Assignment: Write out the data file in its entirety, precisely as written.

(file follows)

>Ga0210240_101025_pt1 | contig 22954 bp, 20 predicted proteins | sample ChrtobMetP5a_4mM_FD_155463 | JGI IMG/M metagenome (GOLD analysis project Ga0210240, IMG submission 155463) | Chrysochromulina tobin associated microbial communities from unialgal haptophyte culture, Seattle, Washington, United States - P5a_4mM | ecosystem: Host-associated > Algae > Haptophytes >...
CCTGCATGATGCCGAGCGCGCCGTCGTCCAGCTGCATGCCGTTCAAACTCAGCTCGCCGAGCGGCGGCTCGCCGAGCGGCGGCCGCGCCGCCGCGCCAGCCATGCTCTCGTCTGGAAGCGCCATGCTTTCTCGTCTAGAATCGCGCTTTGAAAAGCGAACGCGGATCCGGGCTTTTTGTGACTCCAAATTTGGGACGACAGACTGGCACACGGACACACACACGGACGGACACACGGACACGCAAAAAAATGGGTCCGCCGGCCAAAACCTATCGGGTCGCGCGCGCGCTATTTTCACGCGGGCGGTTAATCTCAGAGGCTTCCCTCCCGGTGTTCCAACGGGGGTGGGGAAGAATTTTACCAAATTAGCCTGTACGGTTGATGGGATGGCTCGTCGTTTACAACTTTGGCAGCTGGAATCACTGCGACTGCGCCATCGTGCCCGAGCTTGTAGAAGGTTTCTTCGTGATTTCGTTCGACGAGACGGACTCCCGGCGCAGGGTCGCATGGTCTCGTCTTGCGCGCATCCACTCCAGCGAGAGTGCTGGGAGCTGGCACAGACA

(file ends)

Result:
>Ga0210240_101025_pt1 | contig 22954 bp, 20 predicted proteins | sample ChrtobMetP5a_4mM_FD_155463 | JGI IMG/M metagenome (GOLD analysis project Ga0210240, IMG submission 155463) | Chrysochromulina tobin associated microbial communities from unialgal haptophyte culture, Seattle, Washington, United States - P5a_4mM | ecosystem: Host-associated > Algae > Haptophytes >...
CCTGCATGATGCCGAGCGCGCCGTCGTCCAGCTGCATGCCGTTCAAACTCAGCTCGCCGAGCGGCGGCTCGCCGAGCGGCGGCCGCGCCGCCGCGCCAGCCATGCTCTCGTCTGGAAGCGCCATGCTTTCTCGTCTAGAATCGCGCTTTGAAAAGCGAACGCGGATCCGGGCTTTTTGTGACTCCAAATTTGGGACGACAGACTGGCACACGGACACACACACGGACGGACACACGGACACGCAAAAAAATGGGTCCGCCGGCCAAAACCTATCGGGTCGCGCGCGCGCTATTTTCACGCGGGCGGTTAATCTCAGAGGCTTCCCTCCCGGTGTTCCAACGGGGGTGGGGAAGAATTTTACCAAATTAGCCTGTACGGTTGATGGGATGGCTCGTCGTTTACAACTTTGGCAGCTGGAATCACTGCGACTGCGCCATCGTGCCCGAGCTTGTAGAAGGTTTCTTCGTGATTTCGTTCGACGAGACGGACTCCCGGCGCAGGGTCGCATGGTCTCGTCTTGCGCGCATCCACTCCAGCGAGAGTGCTGGGAGCTGGCACAGACA